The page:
The bleak chamber of an MRI machine is among the least funny places on earth, but a group of German researchers is using the device to probe the origins of laughter in the human brain.
In a paper published Monday in the journal PLOS One, scientists charted which areas of the brain experienced increased blood flow when study participants were exposed to recordings of different types of laughter. What they found was that the brain responded differently to hearing certain types of laughter.
Examination of so-called "laughter perception networks" could provide clues to the evolution of the brain, according to researchers.
While primates like chimpanzees and gorillas will laugh when tickled, human laughter conveys many more social cues and carries greater consequences, according to authors.
"Laughter is an evolutionary old communication signal with high relevance for social interactions," wrote Dirk Wildgruber, the lead author and a professor of neuroscience at Eberhard Karls University of Tubingen. "Tickling laughter is thought to be a more reflex-like behavior confined to the context of tickling and play which enforces play behavior and social bonding."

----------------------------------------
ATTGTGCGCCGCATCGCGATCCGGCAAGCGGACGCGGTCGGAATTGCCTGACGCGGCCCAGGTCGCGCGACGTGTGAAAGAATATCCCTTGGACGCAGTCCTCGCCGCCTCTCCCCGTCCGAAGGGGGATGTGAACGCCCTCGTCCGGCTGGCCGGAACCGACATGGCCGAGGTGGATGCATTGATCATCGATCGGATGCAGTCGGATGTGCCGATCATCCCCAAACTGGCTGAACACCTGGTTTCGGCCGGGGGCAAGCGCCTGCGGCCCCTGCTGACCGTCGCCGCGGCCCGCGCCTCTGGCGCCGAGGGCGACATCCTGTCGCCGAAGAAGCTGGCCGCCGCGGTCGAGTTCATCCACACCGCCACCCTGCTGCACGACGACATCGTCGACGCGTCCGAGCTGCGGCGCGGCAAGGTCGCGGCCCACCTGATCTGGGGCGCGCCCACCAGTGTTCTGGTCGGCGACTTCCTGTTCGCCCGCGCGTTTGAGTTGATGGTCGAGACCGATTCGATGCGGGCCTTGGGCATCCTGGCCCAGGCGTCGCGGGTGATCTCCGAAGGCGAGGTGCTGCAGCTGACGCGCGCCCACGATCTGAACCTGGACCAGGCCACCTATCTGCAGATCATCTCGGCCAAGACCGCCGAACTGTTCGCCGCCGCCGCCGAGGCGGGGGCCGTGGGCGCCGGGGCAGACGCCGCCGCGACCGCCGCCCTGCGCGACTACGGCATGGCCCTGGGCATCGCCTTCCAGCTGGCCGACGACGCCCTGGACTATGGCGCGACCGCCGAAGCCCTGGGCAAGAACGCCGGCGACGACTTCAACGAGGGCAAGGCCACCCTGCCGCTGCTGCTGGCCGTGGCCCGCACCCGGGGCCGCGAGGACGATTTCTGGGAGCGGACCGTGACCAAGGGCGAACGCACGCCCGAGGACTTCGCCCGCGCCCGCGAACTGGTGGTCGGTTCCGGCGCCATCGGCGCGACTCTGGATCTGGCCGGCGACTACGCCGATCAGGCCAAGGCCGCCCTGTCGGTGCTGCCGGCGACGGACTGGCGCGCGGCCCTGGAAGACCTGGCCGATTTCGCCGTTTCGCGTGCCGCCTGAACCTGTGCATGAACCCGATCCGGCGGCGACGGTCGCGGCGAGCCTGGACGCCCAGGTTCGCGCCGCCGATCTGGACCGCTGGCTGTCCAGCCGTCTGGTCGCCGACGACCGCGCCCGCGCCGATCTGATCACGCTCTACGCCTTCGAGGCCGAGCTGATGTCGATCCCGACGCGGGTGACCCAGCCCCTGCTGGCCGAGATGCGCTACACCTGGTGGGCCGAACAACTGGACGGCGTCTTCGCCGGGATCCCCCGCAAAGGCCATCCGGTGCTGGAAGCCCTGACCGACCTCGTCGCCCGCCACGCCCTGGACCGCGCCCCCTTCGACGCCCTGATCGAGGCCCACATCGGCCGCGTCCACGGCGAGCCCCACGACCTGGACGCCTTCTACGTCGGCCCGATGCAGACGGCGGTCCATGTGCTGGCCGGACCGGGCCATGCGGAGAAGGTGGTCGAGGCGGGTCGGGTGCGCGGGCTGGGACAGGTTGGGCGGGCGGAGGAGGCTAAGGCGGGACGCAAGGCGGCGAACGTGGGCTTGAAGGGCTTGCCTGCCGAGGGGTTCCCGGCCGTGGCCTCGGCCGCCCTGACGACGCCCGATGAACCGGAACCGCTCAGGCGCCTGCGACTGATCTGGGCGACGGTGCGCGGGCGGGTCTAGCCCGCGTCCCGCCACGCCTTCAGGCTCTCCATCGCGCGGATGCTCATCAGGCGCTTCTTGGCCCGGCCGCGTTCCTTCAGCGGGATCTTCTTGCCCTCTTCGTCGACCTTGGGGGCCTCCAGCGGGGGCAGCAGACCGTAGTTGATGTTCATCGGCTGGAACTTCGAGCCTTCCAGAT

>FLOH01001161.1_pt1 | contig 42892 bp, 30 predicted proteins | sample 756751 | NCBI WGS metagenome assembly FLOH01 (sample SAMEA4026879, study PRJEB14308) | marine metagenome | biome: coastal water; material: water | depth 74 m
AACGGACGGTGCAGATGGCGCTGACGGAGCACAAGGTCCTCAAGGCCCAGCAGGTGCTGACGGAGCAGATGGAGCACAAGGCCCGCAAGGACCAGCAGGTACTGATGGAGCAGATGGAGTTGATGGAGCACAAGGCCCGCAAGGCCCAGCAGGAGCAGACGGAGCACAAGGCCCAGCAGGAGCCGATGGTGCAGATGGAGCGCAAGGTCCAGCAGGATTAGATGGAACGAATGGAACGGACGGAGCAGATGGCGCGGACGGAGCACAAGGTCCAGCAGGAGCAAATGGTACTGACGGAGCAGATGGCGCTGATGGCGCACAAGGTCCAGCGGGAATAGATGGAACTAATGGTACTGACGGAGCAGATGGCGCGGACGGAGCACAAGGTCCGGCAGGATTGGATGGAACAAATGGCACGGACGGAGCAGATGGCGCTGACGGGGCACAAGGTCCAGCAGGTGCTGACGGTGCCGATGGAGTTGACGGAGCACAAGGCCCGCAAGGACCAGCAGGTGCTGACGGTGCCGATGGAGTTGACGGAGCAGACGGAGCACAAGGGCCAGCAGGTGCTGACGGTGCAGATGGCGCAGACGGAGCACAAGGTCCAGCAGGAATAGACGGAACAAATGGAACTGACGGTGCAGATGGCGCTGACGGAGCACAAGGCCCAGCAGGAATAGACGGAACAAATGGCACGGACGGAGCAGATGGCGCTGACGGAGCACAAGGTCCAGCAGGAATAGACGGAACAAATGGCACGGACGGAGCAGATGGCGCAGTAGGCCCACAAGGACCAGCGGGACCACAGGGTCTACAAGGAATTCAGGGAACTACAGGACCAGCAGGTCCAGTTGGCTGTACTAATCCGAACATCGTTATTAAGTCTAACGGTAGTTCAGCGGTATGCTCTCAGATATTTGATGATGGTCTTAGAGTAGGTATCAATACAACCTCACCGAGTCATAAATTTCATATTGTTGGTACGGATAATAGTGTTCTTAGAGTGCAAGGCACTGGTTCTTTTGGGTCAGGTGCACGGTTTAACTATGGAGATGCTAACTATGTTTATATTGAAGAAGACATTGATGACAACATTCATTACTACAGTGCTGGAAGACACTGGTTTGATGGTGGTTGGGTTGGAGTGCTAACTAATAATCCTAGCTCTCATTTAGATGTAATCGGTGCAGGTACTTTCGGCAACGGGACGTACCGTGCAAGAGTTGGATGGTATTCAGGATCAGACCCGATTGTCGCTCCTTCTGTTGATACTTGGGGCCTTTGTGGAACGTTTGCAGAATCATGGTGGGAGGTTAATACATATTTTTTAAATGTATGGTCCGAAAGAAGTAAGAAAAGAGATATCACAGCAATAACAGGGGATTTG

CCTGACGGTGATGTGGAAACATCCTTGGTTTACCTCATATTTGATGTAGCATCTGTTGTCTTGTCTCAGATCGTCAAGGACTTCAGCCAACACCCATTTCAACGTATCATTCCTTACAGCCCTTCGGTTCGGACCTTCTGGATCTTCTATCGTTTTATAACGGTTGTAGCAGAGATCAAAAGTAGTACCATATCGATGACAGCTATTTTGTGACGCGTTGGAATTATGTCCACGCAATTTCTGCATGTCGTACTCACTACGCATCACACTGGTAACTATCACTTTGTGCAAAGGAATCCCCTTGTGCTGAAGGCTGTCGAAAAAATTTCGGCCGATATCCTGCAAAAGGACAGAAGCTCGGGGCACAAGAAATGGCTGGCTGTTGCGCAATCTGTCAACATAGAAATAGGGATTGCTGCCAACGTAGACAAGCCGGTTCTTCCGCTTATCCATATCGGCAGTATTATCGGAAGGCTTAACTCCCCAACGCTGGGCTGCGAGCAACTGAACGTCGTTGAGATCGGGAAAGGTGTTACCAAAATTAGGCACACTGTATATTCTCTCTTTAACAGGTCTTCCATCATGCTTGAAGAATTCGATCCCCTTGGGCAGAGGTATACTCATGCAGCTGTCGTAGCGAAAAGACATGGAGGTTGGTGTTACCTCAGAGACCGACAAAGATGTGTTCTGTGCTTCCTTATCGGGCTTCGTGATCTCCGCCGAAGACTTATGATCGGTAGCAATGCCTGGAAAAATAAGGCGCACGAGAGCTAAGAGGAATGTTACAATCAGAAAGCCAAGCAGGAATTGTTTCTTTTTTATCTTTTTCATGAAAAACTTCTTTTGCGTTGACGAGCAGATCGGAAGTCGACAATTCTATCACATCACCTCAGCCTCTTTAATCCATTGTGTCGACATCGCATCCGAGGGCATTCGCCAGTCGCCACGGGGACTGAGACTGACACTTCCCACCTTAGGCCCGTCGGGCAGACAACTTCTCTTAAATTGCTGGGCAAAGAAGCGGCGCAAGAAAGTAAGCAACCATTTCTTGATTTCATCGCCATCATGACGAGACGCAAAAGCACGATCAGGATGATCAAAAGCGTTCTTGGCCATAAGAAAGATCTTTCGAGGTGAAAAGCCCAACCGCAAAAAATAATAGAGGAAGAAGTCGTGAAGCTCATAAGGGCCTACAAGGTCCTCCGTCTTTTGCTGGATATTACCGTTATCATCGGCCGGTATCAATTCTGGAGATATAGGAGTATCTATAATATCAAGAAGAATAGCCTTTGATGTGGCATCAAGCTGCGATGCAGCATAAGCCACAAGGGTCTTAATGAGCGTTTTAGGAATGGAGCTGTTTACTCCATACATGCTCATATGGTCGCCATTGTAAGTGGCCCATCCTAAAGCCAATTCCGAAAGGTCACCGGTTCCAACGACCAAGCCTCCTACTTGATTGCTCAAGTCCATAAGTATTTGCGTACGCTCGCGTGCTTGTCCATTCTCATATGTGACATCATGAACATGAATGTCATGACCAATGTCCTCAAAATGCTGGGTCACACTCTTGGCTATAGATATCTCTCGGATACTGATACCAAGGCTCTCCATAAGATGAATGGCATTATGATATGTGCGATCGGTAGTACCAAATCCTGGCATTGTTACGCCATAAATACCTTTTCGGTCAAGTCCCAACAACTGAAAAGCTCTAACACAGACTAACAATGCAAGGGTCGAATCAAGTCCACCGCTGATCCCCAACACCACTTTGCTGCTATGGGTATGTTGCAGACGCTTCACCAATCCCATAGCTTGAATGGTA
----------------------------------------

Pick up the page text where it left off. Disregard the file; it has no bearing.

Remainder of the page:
Wildgruber and colleagues performed their experiment on 18 right-handed men and women. Each were placed in a functional magnetic resonance imaging machine, or fMRI, and asked to listen to recordings of laughter portrayed by actors.
The actors imitated tickling laughter, mocking laughter and joyous laughter, authors wrote. When researchers examined the fMRI images, they found that tickling laughter activated blood flow in a network of areas in the brain, but that these areas were different from those activated by mocking or joyous laughter.
By comparison, the mocking and joyous laughter triggered blood flow to similar areas of the brain -- areas that were associated with more complicated forms of social interaction and communication.
Authors hypothesized that there was more "mentalizing" required to interpret laughter from complex social interactions. "Tickling laughter typically occurs in a narrower spectrum of situations and incurs lower need for mentalizing," the authors wrote.
The authors said their study was limited in several ways. One question that remained, they wrote, was whether or not the brain responded differently to laughter that was portrayed by actors and laughter that was spontaneous and genuine.
That question, they wrote, remains to be answered in future studies.
Return to Science Now blog.
Follow me on Twitter @montemorinCopyright © 2015, Los Angeles Times